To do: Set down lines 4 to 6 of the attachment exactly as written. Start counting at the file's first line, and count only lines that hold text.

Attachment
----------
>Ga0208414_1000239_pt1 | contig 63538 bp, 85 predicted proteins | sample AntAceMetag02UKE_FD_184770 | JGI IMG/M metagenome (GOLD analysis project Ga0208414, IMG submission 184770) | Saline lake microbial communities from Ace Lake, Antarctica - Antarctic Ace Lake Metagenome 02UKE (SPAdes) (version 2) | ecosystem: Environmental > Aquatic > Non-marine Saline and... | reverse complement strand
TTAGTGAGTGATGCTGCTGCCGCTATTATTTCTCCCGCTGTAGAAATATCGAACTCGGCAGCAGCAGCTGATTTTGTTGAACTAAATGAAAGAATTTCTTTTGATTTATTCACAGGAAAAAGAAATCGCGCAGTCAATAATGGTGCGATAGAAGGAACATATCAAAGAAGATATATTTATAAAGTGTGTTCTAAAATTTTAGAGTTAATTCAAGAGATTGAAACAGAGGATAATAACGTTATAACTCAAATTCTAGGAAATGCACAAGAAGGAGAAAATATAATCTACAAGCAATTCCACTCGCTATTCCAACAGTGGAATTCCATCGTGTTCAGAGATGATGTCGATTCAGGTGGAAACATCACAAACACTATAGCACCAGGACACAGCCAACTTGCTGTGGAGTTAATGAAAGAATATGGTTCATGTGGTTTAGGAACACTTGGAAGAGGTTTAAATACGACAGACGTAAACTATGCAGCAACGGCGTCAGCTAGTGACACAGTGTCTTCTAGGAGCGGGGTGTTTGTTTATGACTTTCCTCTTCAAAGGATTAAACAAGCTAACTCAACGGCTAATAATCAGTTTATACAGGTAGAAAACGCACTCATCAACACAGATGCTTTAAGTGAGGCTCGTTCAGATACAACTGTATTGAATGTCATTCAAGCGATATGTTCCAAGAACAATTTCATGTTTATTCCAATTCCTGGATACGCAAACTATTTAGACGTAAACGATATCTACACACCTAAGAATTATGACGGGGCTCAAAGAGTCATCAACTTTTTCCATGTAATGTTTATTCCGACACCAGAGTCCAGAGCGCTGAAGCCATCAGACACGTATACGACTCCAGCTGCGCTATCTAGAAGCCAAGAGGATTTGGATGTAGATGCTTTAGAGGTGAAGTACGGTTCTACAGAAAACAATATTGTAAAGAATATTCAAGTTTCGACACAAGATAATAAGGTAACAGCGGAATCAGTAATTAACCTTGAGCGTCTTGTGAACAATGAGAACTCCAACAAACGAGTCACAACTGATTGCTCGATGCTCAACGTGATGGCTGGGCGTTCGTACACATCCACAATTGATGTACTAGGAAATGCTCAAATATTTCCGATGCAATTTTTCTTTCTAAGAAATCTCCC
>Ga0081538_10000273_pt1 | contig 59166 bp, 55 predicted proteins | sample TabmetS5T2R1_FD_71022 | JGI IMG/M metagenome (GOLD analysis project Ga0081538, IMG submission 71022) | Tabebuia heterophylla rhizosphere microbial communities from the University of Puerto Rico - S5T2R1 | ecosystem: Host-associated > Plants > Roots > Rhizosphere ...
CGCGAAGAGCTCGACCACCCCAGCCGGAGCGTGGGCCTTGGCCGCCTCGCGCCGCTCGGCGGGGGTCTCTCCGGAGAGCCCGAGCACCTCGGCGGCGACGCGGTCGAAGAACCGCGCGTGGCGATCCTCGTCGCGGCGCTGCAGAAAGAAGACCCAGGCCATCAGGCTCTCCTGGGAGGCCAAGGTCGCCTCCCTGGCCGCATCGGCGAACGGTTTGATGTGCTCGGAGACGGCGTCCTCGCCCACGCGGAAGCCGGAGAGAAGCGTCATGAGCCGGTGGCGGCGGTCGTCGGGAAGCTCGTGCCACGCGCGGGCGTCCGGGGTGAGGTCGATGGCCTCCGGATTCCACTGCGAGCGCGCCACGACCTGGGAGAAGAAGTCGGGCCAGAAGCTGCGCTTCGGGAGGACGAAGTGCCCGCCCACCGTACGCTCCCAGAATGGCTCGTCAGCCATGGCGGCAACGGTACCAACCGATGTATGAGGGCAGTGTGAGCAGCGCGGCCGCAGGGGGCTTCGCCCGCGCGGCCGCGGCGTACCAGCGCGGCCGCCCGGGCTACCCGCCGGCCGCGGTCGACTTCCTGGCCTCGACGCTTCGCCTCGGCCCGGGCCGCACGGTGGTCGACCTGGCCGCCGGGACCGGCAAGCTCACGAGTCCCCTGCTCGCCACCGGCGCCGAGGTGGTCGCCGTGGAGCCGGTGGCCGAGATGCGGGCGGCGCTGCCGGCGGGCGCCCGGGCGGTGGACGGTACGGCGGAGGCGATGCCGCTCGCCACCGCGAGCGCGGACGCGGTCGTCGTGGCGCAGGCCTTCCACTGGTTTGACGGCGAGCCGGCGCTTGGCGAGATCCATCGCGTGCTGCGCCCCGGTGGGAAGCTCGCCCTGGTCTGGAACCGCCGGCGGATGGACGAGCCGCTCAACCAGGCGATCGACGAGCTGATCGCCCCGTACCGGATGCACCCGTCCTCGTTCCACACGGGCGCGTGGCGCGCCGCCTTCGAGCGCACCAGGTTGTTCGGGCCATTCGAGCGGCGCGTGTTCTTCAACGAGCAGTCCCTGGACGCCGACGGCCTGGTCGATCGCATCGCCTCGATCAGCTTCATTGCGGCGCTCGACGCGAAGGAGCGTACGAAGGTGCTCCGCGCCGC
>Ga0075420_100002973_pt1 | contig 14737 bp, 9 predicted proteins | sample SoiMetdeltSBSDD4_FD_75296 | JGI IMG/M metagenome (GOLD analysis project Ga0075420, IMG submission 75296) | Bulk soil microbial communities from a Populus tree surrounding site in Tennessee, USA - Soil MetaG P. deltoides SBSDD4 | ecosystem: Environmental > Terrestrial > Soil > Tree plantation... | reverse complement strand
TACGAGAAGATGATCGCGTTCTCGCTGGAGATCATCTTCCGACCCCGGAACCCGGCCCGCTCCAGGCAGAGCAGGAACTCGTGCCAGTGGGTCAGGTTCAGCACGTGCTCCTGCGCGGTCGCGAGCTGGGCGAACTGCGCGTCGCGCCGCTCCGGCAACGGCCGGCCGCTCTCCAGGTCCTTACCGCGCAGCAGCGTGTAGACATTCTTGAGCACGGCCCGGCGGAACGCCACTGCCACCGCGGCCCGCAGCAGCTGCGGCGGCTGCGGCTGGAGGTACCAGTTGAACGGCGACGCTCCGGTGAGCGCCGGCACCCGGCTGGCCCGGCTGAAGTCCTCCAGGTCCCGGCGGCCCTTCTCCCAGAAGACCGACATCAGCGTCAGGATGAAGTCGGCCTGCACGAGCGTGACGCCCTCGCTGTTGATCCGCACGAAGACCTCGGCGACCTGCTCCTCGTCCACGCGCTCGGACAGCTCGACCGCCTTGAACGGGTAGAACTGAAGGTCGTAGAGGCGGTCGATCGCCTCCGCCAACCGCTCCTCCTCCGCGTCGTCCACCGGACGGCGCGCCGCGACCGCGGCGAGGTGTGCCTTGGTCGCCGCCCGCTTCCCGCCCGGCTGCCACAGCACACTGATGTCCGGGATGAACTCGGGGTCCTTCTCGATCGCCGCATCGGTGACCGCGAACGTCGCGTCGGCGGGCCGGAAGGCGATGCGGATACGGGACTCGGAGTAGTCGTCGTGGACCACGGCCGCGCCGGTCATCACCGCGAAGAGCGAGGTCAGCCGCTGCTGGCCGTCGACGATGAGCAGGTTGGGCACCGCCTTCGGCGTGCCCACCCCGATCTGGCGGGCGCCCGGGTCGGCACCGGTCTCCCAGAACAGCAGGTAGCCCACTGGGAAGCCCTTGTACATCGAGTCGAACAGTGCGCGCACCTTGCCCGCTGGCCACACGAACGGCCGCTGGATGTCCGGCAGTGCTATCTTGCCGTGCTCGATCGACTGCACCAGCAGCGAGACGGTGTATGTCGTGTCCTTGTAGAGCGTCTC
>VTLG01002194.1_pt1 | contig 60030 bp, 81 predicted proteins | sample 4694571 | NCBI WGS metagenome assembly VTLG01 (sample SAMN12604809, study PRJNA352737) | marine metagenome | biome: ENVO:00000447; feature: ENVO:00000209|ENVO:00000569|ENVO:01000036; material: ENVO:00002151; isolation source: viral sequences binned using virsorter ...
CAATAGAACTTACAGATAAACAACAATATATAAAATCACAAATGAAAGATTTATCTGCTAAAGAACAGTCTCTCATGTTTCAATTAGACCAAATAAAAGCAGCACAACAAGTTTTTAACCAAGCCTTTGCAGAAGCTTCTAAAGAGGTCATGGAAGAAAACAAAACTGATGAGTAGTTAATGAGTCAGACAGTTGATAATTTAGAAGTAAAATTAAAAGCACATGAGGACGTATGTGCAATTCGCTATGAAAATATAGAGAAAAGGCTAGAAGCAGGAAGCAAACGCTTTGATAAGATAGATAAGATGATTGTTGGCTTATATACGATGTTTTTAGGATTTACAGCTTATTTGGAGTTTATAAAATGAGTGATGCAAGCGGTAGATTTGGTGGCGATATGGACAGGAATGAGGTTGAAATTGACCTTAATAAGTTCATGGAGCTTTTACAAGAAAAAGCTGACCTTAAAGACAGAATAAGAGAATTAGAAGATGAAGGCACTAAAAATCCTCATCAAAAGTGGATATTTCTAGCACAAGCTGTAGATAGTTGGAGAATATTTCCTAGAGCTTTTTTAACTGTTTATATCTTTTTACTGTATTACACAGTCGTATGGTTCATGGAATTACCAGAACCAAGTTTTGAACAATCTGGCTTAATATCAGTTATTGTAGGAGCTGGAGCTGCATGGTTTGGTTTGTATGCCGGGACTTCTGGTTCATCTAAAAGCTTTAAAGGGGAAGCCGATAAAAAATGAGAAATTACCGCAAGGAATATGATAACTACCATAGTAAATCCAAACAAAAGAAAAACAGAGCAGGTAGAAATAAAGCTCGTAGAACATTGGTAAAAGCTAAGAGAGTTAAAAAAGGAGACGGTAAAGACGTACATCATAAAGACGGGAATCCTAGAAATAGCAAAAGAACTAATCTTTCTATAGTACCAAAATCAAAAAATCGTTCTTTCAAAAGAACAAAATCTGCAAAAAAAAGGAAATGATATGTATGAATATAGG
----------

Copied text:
CGCGAAGAGCTCGACCACCCCAGCCGGAGCGTGGGCCTTGGCCGCCTCGCGCCGCTCGGCGGGGGTCTCTCCGGAGAGCCCGAGCACCTCGGCGGCGACGCGGTCGAAGAACCGCGCGTGGCGATCCTCGTCGCGGCGCTGCAGAAAGAAGACCCAGGCCATCAGGCTCTCCTGGGAGGCCAAGGTCGCCTCCCTGGCCGCATCGGCGAACGGTTTGATGTGCTCGGAGACGGCGTCCTCGCCCACGCGGAAGCCGGAGAGAAGCGTCATGAGCCGGTGGCGGCGGTCGTCGGGAAGCTCGTGCCACGCGCGGGCGTCCGGGGTGAGGTCGATGGCCTCCGGATTCCACTGCGAGCGCGCCACGACCTGGGAGAAGAAGTCGGGCCAGAAGCTGCGCTTCGGGAGGACGAAGTGCCCGCCCACCGTACGCTCCCAGAATGGCTCGTCAGCCATGGCGGCAACGGTACCAACCGATGTATGAGGGCAGTGTGAGCAGCGCGGCCGCAGGGGGCTTCGCCCGCGCGGCCGCGGCGTACCAGCGCGGCCGCCCGGGCTACCCGCCGGCCGCGGTCGACTTCCTGGCCTCGACGCTTCGCCTCGGCCCGGGCCGCACGGTGGTCGACCTGGCCGCCGGGACCGGCAAGCTCACGAGTCCCCTGCTCGCCACCGGCGCCGAGGTGGTCGCCGTGGAGCCGGTGGCCGAGATGCGGGCGGCGCTGCCGGCGGGCGCCCGGGCGGTGGACGGTACGGCGGAGGCGATGCCGCTCGCCACCGCGAGCGCGGACGCGGTCGTCGTGGCGCAGGCCTTCCACTGGTTTGACGGCGAGCCGGCGCTTGGCGAGATCCATCGCGTGCTGCGCCCCGGTGGGAAGCTCGCCCTGGTCTGGAACCGCCGGCGGATGGACGAGCCGCTCAACCAGGCGATCGACGAGCTGATCGCCCCGTACCGGATGCACCCGTCCTCGTTCCACACGGGCGCGTGGCGCGCCGCCTTCGAGCGCACCAGGTTGTTCGGGCCATTCGAGCGGCGCGTGTTCTTCAACGAGCAGTCCCTGGACGCCGACGGCCTGGTCGATCGCATCGCCTCGATCAGCTTCATTGCGGCGCTCGACGCGAAGGAGCGTACGAAGGTGCTCCGCGCCGC
>Ga0075420_100002973_pt1 | contig 14737 bp, 9 predicted proteins | sample SoiMetdeltSBSDD4_FD_75296 | JGI IMG/M metagenome (GOLD analysis project Ga0075420, IMG submission 75296) | Bulk soil microbial communities from a Populus tree surrounding site in Tennessee, USA - Soil MetaG P. deltoides SBSDD4 | ecosystem: Environmental > Terrestrial > Soil > Tree plantation... | reverse complement strand
TACGAGAAGATGATCGCGTTCTCGCTGGAGATCATCTTCCGACCCCGGAACCCGGCCCGCTCCAGGCAGAGCAGGAACTCGTGCCAGTGGGTCAGGTTCAGCACGTGCTCCTGCGCGGTCGCGAGCTGGGCGAACTGCGCGTCGCGCCGCTCCGGCAACGGCCGGCCGCTCTCCAGGTCCTTACCGCGCAGCAGCGTGTAGACATTCTTGAGCACGGCCCGGCGGAACGCCACTGCCACCGCGGCCCGCAGCAGCTGCGGCGGCTGCGGCTGGAGGTACCAGTTGAACGGCGACGCTCCGGTGAGCGCCGGCACCCGGCTGGCCCGGCTGAAGTCCTCCAGGTCCCGGCGGCCCTTCTCCCAGAAGACCGACATCAGCGTCAGGATGAAGTCGGCCTGCACGAGCGTGACGCCCTCGCTGTTGATCCGCACGAAGACCTCGGCGACCTGCTCCTCGTCCACGCGCTCGGACAGCTCGACCGCCTTGAACGGGTAGAACTGAAGGTCGTAGAGGCGGTCGATCGCCTCCGCCAACCGCTCCTCCTCCGCGTCGTCCACCGGACGGCGCGCCGCGACCGCGGCGAGGTGTGCCTTGGTCGCCGCCCGCTTCCCGCCCGGCTGCCACAGCACACTGATGTCCGGGATGAACTCGGGGTCCTTCTCGATCGCCGCATCGGTGACCGCGAACGTCGCGTCGGCGGGCCGGAAGGCGATGCGGATACGGGACTCGGAGTAGTCGTCGTGGACCACGGCCGCGCCGGTCATCACCGCGAAGAGCGAGGTCAGCCGCTGCTGGCCGTCGACGATGAGCAGGTTGGGCACCGCCTTCGGCGTGCCCACCCCGATCTGGCGGGCGCCCGGGTCGGCACCGGTCTCCCAGAACAGCAGGTAGCCCACTGGGAAGCCCTTGTACATCGAGTCGAACAGTGCGCGCACCTTGCCCGCTGGCCACACGAACGGCCGCTGGATGTCCGGCAGTGCTATCTTGCCGTGCTCGATCGACTGCACCAGCAGCGAGACGGTGTATGTCGTGTCCTTGTAGAGCGTCTC